Brick and Mortar Identity Theft Targets 40 million Accounts
Just when you thought that Holiday Identity Theft could only occur online, North American big-box retailer, Target Corporation, announces a massive security breach that could affect up to 40 million American and Canadian consumers. How did this happen!?
It would seem that a retail economy so focused on ensuring the security of online shopping has left its doors wide open for identity thieves poised to find another means of entry. Current details on how exactly the thieves hacked their way in is limited, but one can only assume that there was some sort of gaping breach in Target’s internal accounting security. One further possibility is that the theft was an inside job, years in the making.
Current facts are as follows
The breach affects anyone who swiped their credit card at a Target checkout terminal between November 27th and December 15th. Strangely enough, the breach does not affect anyone who shopped online at Target’s website.
What the culprits stole away with includes just about everything they’ll need to use any one of the 40 million credit cards: account numbers, customer names, expiration dates, even CVV security codes. Target states that the breach has since been fixed; but, the necessary data is already in the wrong hands. For those who have fallen victim to the crime, all that can be done at this point is a vigilant self-monitoring of their own accounts.
A New Target?
In an industry that’s increasingly dominated by online competition, this massive theft represents a major blow to Target Corporation and probably also many other big box retailers that consumers associate with the store. More than that though, the theft represents a new line of thinking within the identity theft community (that is, if this sort of community even exists ;).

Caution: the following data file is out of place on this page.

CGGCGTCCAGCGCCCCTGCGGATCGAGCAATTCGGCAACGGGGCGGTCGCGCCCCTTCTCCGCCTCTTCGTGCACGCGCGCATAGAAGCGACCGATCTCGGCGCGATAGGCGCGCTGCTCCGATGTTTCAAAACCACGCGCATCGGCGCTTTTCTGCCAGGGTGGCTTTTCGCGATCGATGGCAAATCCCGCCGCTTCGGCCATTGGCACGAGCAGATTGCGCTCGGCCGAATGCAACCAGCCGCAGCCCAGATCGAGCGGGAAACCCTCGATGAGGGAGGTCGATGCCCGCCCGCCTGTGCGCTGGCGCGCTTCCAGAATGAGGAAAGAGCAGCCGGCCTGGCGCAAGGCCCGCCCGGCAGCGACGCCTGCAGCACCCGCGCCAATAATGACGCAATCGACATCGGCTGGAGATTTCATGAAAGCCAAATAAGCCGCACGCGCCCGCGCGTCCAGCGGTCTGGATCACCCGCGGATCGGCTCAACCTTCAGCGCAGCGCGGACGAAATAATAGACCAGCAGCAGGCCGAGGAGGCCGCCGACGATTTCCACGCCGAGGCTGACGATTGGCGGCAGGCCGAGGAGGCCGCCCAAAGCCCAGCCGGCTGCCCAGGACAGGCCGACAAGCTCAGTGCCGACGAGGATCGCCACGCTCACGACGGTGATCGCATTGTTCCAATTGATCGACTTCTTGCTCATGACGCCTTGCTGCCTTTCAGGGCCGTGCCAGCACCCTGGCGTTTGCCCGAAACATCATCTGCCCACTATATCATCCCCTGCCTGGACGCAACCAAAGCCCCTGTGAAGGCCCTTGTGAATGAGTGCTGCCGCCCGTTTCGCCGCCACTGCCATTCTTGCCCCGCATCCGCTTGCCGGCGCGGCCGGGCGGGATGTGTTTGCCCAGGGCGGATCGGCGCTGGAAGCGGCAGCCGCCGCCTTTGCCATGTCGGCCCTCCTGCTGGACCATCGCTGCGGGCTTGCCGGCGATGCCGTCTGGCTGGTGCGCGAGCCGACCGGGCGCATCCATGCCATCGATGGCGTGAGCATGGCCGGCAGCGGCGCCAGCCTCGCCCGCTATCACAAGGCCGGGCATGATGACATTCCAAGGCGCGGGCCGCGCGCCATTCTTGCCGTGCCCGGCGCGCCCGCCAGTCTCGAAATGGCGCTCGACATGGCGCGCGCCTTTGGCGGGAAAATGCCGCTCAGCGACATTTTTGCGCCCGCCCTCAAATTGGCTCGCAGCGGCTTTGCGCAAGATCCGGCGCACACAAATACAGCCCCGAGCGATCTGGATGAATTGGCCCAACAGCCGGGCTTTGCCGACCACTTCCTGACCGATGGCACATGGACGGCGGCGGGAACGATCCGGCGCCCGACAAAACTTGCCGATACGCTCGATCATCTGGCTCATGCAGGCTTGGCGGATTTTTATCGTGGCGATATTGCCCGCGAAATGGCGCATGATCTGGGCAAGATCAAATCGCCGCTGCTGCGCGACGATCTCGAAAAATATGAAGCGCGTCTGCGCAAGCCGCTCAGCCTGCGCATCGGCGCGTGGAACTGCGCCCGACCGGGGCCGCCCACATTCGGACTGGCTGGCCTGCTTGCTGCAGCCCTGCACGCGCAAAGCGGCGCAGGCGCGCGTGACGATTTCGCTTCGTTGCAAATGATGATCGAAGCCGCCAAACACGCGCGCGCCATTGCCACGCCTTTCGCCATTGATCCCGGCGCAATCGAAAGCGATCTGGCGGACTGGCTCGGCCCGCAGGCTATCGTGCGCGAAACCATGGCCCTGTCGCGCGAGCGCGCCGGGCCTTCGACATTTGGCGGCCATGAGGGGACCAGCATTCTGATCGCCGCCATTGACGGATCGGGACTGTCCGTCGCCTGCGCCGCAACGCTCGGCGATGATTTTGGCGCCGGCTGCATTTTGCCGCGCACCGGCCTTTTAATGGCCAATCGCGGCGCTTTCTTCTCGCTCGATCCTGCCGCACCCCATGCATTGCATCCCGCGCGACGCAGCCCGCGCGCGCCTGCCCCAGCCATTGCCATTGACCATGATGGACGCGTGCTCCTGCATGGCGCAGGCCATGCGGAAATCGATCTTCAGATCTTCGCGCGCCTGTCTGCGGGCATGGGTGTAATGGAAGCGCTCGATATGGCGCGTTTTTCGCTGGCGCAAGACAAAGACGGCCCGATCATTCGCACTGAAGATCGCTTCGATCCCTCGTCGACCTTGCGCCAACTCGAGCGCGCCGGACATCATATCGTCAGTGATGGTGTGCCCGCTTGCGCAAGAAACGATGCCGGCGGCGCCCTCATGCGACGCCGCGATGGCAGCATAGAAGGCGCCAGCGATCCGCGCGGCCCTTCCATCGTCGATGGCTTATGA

In other words, hackers seem to be taking a throwback approach to identity theft. Because competition is tight, retailers have been forced to focus most of their efforts — security and otherwise — on their online sales channels. This shifted focus may indeed be the reason Target’s identity thieves were able to sneak in, simply because no one thought that they would. This development entails many broad scale implications that security experts the world around will need to take into consideration in the continual process of honing their own approach.
Antivirus security is much more than technical know-how and programming. It’s also largely an act of social engineering. Good hackers know how to exploit human behavior, and good computer security experts know how to anticipate this exploitation. To be able to anticipate, we here at Emsisoft keep a keen eye on emerging trends. We do this because we know that wherever there are computers, there needs to be computer security, and to provide it comprehensively we need to be able to adapt and evolve.
As for the Target security breach and just how many among the 40 million it will affect, it is still to early to tell. Our recommendation to anyone who may have shopped at a Target location between Nov. 27th and Dec. 15th would be to keep a keen eye on potentially compromised accounts for at least the next month. In some cases, it might even be wise to cancel the card and open a new account, which is a relatively painless process with most major providers — much less than being hacked.
In any event, Have a Great (Malware-Free) Holiday Shopping Season, both online and abroad!
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